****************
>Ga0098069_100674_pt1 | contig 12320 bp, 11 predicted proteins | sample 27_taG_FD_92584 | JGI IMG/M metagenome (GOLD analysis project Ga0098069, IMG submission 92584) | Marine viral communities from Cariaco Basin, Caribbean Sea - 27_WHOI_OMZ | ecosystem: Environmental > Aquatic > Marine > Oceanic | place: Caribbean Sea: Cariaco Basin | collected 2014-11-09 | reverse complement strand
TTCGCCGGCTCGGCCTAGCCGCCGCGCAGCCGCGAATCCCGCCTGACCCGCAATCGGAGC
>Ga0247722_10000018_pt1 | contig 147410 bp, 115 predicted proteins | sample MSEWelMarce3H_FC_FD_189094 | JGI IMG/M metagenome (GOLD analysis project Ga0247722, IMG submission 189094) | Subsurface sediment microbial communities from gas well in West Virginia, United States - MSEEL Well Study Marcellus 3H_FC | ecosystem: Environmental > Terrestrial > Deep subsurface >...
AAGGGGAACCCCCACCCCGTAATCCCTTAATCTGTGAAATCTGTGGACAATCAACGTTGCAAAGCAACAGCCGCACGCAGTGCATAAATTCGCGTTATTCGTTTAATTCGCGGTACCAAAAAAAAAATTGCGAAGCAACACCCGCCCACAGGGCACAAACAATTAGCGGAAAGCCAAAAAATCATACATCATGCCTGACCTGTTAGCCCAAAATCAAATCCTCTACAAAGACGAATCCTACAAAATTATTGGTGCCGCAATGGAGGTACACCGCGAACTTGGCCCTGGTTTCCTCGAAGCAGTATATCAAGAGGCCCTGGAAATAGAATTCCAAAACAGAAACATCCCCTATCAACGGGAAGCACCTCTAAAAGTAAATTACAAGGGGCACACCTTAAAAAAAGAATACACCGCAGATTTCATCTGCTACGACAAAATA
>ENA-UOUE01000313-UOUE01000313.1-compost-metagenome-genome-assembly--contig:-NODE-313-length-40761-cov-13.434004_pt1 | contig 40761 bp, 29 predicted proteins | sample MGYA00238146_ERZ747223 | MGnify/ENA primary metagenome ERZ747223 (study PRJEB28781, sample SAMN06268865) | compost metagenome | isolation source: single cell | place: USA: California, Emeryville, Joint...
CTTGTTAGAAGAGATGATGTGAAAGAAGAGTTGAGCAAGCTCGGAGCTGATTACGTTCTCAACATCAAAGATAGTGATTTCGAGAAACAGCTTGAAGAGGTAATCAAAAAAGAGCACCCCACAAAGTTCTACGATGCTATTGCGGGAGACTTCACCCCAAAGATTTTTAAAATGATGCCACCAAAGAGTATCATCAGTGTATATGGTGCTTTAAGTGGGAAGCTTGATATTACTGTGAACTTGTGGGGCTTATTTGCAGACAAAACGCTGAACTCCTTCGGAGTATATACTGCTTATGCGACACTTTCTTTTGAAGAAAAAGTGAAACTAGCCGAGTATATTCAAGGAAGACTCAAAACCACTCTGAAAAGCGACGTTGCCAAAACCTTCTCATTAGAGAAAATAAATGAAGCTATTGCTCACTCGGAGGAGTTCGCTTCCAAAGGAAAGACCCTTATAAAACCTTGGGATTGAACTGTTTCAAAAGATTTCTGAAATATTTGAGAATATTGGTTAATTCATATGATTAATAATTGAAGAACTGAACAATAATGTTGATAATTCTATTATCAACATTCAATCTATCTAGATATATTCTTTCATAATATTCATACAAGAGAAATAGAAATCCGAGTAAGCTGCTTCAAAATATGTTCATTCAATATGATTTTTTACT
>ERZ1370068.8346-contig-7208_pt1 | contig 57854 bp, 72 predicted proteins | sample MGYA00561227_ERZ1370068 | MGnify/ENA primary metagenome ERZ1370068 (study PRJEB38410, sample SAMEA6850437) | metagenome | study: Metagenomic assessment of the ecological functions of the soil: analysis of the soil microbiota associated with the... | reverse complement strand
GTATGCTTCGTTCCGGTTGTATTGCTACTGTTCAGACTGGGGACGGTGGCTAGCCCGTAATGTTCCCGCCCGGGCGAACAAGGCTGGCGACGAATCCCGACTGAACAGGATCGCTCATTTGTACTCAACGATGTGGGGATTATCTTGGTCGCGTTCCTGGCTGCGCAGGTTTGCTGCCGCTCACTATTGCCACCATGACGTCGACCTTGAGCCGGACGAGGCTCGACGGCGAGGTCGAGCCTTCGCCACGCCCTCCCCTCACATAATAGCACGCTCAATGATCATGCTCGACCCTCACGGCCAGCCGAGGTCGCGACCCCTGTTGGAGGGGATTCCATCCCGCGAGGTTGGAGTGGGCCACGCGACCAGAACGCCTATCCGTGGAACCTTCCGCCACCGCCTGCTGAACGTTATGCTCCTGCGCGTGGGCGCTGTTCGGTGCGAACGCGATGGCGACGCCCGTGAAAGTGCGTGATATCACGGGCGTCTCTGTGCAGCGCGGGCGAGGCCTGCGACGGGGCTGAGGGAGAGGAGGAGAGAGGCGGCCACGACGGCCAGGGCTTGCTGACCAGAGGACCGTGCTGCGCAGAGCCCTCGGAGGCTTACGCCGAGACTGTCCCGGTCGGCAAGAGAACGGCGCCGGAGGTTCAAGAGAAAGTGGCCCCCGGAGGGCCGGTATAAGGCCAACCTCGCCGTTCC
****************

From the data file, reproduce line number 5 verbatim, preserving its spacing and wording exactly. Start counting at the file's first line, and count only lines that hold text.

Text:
>ENA-UOUE01000313-UOUE01000313.1-compost-metagenome-genome-assembly--contig:-NODE-313-length-40761-cov-13.434004_pt1 | contig 40761 bp, 29 predicted proteins | sample MGYA00238146_ERZ747223 | MGnify/ENA primary metagenome ERZ747223 (study PRJEB28781, sample SAMN06268865) | compost metagenome | isolation source: single cell | place: USA: California, Emeryville, Joint...